Editorial: Faces of disaster


Disaster is briefly defined as a calamity, or a catastrophe, even described as a misfortune. And it seems to be happening too often in the Filipino life nowadays. Here north of the country, Benguet Province farmers were just recovering from too much inundation from almost three months of rain and then Typhoon Ompong rages thru. When farmers have recovered from a devastation like this on their own, it is said to be due to the resilience of the people or simply the ability to bounce back.

Last week, a report came that the AFP soldiers had left Dandanac and were reportedly not seen now encamped in the houses or in the village they used to be since July this year. The village folk asked them to leave and hopefully they are relieved that the soldiers have left even if it is only to the next village.

Nevertheless, such is a disaster for simple folk. Now they have to deal with the aftermath of an imposed military occupation: the trauma, especially among the children; the losses incurred from being prevented to care for their daily source of livelihood, the abandoned rice harvest and the missed planting season, the animals lost to fend for themselves, the losses of those who chose to evacuate and seek refuge out of town to avoid the military in operation, and the legal bills for cases of trumped-up charges some soldiers filed against the less fortunate of their kin who had no choice but to stay home in their militarized village. These count as another calamity.

Aside, from the depression brought by the storms and extended rainy season this year, and the threat of one’s community being militarized, there now is this forecasted super typhoon. International name Mangkhut and locally called Ompong, that trashed the northeastern towns of Cagayan Valley, Cordillera and Ilocos Norte this weekend.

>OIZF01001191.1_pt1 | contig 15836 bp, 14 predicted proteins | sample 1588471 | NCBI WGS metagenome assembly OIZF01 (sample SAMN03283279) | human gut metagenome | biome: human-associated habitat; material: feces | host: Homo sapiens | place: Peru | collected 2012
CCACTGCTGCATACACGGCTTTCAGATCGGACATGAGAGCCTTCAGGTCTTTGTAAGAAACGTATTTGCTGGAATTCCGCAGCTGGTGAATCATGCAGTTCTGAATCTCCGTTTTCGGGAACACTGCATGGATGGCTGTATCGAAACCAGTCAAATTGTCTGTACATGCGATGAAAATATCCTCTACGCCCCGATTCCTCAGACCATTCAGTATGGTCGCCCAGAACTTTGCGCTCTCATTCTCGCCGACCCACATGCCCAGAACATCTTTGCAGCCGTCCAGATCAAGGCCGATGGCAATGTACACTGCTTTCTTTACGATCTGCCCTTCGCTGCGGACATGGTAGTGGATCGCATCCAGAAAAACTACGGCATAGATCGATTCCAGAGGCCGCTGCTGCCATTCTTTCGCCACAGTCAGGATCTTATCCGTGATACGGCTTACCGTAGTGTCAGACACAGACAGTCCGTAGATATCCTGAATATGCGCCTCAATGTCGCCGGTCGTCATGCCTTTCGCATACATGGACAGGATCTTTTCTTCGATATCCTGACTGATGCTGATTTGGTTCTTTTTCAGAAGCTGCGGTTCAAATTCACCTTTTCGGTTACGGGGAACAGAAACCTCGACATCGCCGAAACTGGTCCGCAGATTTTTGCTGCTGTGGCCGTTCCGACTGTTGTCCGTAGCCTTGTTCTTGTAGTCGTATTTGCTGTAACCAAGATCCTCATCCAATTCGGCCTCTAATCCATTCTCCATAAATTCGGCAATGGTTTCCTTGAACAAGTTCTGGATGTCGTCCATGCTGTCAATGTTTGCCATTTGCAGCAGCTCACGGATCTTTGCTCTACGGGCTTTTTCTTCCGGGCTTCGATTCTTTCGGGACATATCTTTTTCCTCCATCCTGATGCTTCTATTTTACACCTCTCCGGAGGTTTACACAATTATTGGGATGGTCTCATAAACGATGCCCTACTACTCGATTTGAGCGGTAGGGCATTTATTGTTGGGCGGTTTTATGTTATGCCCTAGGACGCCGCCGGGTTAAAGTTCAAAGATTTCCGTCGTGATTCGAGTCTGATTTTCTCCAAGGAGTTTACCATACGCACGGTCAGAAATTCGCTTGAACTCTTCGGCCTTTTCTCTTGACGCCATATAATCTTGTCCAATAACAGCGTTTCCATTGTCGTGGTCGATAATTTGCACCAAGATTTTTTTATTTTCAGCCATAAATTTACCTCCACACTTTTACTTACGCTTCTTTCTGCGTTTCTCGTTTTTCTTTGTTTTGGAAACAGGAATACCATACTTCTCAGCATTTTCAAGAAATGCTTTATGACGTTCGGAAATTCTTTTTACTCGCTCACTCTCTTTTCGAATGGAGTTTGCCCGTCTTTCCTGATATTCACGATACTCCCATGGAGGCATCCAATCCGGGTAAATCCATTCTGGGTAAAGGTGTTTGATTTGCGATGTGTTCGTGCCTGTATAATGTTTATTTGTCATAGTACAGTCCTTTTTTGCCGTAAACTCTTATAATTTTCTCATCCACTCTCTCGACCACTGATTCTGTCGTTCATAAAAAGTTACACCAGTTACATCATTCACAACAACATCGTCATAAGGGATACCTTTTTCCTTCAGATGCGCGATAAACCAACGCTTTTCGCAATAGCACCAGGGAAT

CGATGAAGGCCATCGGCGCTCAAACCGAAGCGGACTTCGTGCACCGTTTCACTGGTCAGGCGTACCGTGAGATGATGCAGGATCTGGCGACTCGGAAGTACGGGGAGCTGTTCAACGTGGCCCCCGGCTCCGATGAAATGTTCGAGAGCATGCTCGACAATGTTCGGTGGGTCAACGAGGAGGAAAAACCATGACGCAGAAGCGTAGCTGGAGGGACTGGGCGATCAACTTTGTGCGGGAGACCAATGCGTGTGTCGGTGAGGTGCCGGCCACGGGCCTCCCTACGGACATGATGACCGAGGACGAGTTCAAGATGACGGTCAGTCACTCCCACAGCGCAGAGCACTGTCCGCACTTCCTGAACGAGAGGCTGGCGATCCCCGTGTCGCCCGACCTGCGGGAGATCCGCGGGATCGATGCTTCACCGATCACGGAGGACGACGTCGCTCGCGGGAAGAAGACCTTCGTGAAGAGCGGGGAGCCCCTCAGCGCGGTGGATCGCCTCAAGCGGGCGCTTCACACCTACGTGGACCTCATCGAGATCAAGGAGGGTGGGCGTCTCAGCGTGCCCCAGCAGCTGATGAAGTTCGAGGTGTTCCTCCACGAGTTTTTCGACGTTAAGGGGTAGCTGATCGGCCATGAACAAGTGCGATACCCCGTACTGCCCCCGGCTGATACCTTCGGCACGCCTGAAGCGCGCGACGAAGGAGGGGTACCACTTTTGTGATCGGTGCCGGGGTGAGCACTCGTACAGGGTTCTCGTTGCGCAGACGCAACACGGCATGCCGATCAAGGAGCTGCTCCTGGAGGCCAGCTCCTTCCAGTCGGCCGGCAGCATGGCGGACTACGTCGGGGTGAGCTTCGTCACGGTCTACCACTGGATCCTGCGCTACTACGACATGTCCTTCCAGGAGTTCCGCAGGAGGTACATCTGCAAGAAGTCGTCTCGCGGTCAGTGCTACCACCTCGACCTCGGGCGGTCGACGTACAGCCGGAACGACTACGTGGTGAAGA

While the data on the devastation wrought by Ompong is still streaming in, we, the people are again, much more on our own to save what is left, be grateful for the little assistance thrown our way and trying harder to move on. Above that, it is moving on thru the effect of the 6.4% inflation imposed on our country’s economy by imperialist neoliberal policies. Not just another calamity but the highest in 9 years, analysts say, inflation always hits the poor most.

The nationalist think-tank, Ibon (#UpholdPeopleEconomics #IBON40) says, the “Long-term solution is to strengthen domestic agriculture and Filipino industry to provide cheaper food, goods and services in the domestic market, lessen imports, and lower pressure on the peso to depreciate. Reverse the privatization or commercialization of water, power, education and health that make these services more expensive for profit. These steps the Duterte administration’s economic managers hinder due to their stubborn adherence to failed neoliberal policies.”

For us poor Filipinos, the least we can do is buy Filipino produced and made products, conserve and preserve the environment, and make our government know their only mandate is “Serve the People”! No militarization, never again to martial law, no to corruption, no cha cha, damn imperialism. # nordis.net


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